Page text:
Wasserman explained that her own viewpoint of the prison system completely changed when she began tutoring inmates through the College’s Bonner Program.

“Once I started tutoring, I realized that most if not all of the people I worked with grew up with astounding disadvantages,” Wasserman said. “They were poor, grew up in crime-ridden neighborhoods, had a poor quality of education and they were almost entirely black and Hispanic. It struck me as being entirely unfair that our society gave them so few resources to help them get ahead, and yet we were so quick to jail them when they fell behind.”

Wasserman was not alone. Many of the current members of SPEAR cited their community service at local prisons as the driving force behind their passion for the cause. As such, they encouraged other students to carve some time out of their busy schedules to volunteer in the local community and involve themselves in SPEAR.

“Particularly here at TCNJ, we represent a privileged group. Somehow, we each made it to college,” Wimberg said. “Perhaps it is our responsibility then to recognize that privilege and use it to aid others in similar pursuits.”

So far, SPEAR has hosted two forums on campus aimed at increasing general awareness of mass incarceration in the U.S. In the future, it hopes to hold more awareness events and to showcase documentaries detailing the untold stories of prison life.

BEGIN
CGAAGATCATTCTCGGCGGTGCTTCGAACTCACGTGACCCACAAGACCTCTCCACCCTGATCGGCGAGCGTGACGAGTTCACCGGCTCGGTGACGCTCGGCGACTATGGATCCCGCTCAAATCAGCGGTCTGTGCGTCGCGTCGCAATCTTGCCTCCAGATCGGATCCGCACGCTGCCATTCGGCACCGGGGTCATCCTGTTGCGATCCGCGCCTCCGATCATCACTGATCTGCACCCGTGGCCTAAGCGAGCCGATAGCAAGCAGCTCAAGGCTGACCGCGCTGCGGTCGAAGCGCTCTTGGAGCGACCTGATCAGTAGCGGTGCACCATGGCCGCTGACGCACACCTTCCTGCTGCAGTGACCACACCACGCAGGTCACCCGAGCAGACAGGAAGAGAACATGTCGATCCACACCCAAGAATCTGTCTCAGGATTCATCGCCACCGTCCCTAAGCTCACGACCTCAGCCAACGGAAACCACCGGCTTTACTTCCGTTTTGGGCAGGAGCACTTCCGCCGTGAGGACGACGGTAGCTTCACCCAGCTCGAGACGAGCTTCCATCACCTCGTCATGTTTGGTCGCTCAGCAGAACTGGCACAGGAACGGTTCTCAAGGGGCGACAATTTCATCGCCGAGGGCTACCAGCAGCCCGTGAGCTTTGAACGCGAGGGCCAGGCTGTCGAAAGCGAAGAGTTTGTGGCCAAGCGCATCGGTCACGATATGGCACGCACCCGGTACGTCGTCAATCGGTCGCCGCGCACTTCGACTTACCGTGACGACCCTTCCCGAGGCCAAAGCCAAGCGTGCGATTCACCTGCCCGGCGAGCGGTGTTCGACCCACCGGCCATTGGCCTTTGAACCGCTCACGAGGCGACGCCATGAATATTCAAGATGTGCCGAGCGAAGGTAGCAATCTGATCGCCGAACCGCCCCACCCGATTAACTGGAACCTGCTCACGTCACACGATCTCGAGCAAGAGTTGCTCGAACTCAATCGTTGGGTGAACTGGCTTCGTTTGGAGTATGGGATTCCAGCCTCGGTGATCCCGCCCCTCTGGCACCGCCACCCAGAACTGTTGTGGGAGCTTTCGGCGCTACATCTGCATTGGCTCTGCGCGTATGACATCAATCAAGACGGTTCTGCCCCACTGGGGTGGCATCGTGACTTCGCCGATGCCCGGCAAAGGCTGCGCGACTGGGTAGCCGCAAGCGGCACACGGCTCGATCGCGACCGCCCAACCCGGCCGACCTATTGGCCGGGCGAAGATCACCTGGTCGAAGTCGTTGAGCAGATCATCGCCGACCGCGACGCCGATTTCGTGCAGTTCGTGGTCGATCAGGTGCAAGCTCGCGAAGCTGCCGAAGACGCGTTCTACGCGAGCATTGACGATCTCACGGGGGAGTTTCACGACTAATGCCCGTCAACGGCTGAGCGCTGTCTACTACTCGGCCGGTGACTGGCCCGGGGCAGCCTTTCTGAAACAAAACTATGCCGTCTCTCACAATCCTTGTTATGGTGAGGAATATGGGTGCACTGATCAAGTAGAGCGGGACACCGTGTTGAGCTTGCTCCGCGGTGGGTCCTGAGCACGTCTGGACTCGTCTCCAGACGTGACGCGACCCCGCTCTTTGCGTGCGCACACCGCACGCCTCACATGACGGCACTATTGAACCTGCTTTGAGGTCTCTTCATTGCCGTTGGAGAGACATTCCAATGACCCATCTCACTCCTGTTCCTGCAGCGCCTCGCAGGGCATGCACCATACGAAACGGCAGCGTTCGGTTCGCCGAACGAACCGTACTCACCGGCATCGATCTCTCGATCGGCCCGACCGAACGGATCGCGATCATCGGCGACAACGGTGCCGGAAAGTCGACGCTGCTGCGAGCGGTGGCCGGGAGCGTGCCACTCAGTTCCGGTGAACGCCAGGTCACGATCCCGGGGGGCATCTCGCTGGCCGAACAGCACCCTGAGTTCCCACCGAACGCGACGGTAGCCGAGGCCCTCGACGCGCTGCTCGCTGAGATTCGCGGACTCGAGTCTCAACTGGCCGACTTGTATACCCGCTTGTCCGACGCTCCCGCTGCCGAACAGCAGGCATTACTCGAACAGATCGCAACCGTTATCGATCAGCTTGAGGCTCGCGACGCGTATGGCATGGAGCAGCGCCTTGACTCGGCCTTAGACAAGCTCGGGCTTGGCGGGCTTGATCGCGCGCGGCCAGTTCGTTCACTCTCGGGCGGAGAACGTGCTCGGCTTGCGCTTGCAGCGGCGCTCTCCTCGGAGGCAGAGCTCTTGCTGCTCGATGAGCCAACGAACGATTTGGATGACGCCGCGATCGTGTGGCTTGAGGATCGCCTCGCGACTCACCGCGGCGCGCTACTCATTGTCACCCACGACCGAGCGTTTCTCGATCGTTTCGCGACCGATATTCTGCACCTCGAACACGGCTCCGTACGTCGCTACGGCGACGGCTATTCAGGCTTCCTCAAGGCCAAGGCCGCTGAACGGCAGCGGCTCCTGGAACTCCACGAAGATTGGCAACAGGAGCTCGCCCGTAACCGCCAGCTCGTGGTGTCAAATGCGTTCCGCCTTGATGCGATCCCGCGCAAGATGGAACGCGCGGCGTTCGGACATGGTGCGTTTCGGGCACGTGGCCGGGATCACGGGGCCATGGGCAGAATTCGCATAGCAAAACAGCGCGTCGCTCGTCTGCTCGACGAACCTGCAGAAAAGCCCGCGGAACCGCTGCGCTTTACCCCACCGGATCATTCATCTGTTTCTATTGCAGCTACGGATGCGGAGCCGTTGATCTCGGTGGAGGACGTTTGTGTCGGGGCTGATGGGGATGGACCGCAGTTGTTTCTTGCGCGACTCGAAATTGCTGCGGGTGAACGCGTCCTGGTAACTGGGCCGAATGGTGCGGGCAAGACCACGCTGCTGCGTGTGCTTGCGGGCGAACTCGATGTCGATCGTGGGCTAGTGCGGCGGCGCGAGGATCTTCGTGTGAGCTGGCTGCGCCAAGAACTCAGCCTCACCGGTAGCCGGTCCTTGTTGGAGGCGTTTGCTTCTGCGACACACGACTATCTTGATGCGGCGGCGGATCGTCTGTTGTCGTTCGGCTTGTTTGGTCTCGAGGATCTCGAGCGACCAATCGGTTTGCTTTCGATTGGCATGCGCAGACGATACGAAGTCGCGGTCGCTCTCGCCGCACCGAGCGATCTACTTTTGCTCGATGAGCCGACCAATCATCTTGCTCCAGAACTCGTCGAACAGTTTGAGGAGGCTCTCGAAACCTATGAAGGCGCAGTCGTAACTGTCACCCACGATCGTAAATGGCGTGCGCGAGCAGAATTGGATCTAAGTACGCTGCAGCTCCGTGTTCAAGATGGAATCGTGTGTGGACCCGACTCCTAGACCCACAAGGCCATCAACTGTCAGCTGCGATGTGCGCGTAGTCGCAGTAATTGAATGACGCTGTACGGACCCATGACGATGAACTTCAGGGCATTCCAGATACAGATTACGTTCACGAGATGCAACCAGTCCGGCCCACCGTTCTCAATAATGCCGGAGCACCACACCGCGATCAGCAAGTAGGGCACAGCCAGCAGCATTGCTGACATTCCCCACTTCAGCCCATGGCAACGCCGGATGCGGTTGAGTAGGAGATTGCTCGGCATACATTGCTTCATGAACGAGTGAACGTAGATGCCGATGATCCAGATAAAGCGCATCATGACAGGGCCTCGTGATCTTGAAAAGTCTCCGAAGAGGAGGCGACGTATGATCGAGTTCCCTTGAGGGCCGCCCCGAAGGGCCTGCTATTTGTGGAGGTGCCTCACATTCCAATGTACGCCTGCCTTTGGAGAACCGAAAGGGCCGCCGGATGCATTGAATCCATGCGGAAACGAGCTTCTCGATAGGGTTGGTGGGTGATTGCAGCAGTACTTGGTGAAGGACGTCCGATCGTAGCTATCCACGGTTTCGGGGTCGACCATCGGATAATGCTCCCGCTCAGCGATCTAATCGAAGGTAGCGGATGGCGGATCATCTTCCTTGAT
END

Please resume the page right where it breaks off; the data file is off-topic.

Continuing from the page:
Wasserman encourages any students interested in learning more to attend SPEAR’s monthly meetings and to sign up for the prison tutoring program, which will begin in the coming months. She challenges people to see past the closed minded view that inmates are nothing more than second class citizens incapable of redeeming themselves.

“I believe that prisons are full of people, just like you and me, who have made mistakes,” Wasserman said. “By slapping them with the label of ‘criminal,’ we have stripped them of their humanity and hindered their successful reentry into society. SPEAR is here to give them their humanity back.”